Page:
Etch-A-Sketch Maker Draws FTC’s Ire

Demonstrating that it means business when it comes to online privacy for
kids, the FTC marked the second anniversary of the Children’s Online Privacy
Protection Act
(COPPA) by cracking down on the Etch-A-Sketch Web site and
sending warning letters to 50 other sites.

The Bryan, Ohio-based Ohio Art Co. , manufacturer of the
Etch-A-Sketch drawing toy, will sign a consent decree and pay $35,000 to
settle Federal Trade Commission charges that it
violated COPPA by collecting personal information from children on its etch-a-sketch site without first
obtaining parental consent, the FTC said.

A spokesman for Ohio Art Co. told that the firm has agreed to
settle, but “has not made an admission of liability.” At no time has Ohio Art
disclosed any collected information to third parties, the company said.

Among other things, the law requires that Web sites obtain verifiable consent
from a parent or guardian before collecting personal information from
children. It also prohibits sites from making a child’s participation in an
activity conditional on the child’s disclosing more personal information than
is reasonably necessary to participate in such an activity.

The FTC alleged that Ohio Art collected personal information from children
registering for “Etchy’s Birthday Club.” The site collected the names,
mailing addresses, e-mail addresses, age, and date of birth from children who
wanted to qualify to win an Etch-A-Sketch toy on their birthday.

The FTC contended that the company merely directed children to “get your
parent or guardian’s permission first,” and then collected the information
without first obtaining parental consent as required by the law.

“Enforcing promises to protect the personal information of our youngest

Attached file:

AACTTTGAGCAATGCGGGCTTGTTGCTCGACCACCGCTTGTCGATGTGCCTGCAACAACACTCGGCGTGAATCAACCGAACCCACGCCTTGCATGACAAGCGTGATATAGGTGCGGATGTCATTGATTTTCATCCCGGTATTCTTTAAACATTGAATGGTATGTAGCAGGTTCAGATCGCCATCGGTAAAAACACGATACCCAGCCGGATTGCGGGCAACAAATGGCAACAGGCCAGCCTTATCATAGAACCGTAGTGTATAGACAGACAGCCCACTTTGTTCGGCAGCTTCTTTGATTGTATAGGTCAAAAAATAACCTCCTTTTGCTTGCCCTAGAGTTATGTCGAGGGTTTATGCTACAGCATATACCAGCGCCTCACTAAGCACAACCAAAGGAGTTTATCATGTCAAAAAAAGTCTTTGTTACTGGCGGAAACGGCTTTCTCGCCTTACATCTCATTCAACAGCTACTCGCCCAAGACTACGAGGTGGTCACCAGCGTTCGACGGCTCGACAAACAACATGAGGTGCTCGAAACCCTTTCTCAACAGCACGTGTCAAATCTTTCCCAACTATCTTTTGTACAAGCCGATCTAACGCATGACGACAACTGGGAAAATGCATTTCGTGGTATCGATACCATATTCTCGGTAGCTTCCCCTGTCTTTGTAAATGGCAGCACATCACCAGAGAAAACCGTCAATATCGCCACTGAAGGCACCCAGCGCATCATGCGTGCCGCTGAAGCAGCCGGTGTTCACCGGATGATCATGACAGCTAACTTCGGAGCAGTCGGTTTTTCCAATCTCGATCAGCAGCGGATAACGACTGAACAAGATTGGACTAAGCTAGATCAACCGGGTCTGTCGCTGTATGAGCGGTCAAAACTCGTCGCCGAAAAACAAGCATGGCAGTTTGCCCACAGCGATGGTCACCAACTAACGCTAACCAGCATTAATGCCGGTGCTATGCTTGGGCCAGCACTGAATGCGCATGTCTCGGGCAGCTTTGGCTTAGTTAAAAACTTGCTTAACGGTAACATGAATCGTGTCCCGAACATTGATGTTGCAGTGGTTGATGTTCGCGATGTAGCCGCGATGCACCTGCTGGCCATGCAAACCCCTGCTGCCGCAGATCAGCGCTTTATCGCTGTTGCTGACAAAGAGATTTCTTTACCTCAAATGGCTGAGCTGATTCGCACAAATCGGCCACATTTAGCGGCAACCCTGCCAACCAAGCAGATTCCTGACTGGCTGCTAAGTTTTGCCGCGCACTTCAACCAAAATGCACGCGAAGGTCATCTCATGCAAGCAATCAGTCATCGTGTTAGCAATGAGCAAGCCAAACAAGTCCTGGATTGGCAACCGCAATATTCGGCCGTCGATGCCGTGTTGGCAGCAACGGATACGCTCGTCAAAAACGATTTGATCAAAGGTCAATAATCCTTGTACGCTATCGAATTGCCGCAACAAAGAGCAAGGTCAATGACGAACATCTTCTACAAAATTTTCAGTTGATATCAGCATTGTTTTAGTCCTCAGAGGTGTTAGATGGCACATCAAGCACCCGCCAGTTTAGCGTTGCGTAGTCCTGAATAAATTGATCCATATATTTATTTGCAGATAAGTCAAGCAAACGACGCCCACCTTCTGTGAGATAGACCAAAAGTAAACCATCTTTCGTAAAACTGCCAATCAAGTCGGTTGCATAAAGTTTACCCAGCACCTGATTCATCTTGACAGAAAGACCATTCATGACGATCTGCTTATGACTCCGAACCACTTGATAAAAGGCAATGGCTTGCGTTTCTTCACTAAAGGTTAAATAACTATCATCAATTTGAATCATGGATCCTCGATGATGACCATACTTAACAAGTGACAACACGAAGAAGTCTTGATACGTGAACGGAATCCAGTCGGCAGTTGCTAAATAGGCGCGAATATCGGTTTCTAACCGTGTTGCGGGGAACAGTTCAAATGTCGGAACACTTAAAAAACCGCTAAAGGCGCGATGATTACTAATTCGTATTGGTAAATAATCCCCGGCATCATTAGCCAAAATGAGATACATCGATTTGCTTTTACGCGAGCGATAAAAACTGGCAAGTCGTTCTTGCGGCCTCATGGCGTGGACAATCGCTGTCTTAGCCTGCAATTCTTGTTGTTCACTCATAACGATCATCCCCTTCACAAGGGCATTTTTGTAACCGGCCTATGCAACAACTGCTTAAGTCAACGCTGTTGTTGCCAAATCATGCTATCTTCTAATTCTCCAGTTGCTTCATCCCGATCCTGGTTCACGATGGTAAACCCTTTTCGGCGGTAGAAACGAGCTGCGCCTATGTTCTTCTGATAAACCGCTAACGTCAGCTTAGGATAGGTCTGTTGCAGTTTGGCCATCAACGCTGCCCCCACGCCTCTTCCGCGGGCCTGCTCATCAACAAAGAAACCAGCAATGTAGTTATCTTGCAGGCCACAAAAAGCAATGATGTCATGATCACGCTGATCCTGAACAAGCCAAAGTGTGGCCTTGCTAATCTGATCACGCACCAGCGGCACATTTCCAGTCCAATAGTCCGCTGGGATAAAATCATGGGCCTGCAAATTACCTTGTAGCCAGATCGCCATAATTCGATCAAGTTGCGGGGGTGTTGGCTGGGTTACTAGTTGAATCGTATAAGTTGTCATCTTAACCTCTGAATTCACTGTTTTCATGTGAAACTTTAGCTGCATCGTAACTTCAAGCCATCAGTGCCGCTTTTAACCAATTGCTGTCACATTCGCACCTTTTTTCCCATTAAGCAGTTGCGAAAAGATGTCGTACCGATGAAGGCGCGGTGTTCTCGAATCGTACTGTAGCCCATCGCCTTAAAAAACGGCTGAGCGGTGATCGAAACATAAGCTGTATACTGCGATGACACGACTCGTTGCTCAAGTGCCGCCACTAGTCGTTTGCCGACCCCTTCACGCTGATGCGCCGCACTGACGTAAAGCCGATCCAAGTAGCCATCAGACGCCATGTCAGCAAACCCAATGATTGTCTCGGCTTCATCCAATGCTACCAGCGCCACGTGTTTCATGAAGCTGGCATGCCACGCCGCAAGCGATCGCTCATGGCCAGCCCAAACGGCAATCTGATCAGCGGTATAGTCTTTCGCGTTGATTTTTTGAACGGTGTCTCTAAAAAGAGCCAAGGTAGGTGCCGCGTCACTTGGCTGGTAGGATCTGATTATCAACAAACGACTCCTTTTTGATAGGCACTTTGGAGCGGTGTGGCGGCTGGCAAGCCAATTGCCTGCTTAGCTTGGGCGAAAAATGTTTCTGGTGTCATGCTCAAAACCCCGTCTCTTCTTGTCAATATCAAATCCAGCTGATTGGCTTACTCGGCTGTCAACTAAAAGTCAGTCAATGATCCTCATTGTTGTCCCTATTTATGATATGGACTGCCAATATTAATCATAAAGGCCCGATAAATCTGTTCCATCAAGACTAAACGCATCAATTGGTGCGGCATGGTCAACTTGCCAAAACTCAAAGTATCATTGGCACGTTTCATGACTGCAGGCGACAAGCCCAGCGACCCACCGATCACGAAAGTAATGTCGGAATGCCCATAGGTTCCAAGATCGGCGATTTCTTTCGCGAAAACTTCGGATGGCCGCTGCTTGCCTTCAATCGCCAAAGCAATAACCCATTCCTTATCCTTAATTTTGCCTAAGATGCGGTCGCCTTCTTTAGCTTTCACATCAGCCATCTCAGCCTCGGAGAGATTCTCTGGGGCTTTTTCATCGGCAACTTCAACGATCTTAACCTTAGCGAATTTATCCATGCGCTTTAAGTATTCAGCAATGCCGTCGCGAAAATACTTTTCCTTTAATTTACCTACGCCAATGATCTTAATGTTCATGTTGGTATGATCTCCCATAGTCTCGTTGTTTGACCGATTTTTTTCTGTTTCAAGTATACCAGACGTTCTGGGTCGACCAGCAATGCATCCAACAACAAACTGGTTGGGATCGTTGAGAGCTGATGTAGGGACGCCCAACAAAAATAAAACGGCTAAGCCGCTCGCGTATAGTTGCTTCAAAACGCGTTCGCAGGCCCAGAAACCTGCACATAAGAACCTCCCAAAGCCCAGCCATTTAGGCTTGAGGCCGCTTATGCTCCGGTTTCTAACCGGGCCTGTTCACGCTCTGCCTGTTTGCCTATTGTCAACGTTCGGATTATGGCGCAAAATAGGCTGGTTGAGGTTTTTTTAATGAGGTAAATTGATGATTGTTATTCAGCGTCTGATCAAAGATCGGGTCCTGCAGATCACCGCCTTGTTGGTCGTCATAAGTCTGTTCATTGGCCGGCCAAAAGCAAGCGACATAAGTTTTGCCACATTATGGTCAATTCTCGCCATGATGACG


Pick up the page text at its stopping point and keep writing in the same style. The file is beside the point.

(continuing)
consumers is an important part of our privacy program,” said J. Howard
Beales, III, director of the FTC’s Bureau of Consumer Protection. “With the
publication of the COPPA privacy
policy compliance guide
, Web sites that cater to kids have a new plain
language guide to how to get it right.”

There was some good news on the children’s privacy front, however. The FTC
also announced the results of an April 2001 COPPA compliance survey reviewing
information collection practices at 144 children’s Web sites.

The 2001 survey follows up on an earlier 1998 survey and indicates that
progress has been made. For example, the vast majority – nearly 90 percent –
of the sites that collected personal information from children had privacy
policies, as opposed to only 24 percent in 1998.

Still, the agency thought it wise to send letters to more than 50 children’s
Web site operators, identified through its survey, warning them that they
must improve their privacy policies in order to make them COPPA compliant.

The FTC also extended its “sliding scale mechanism” for obtaining parental
consent, for three years until April 21, 2005.

Under the sliding scale, a Web site collecting personal information solely
for its internal use, and not disclosing the information to the public or
third parties, may obtain parental consent through the use of an e-mail
message from the parent, coupled with additional steps to provide assurance
that it is the parent providing the consent. If the Web site is going to
disclose the personal information to the public or third parties, the Rule
requires that the Web site use more reliable methods.

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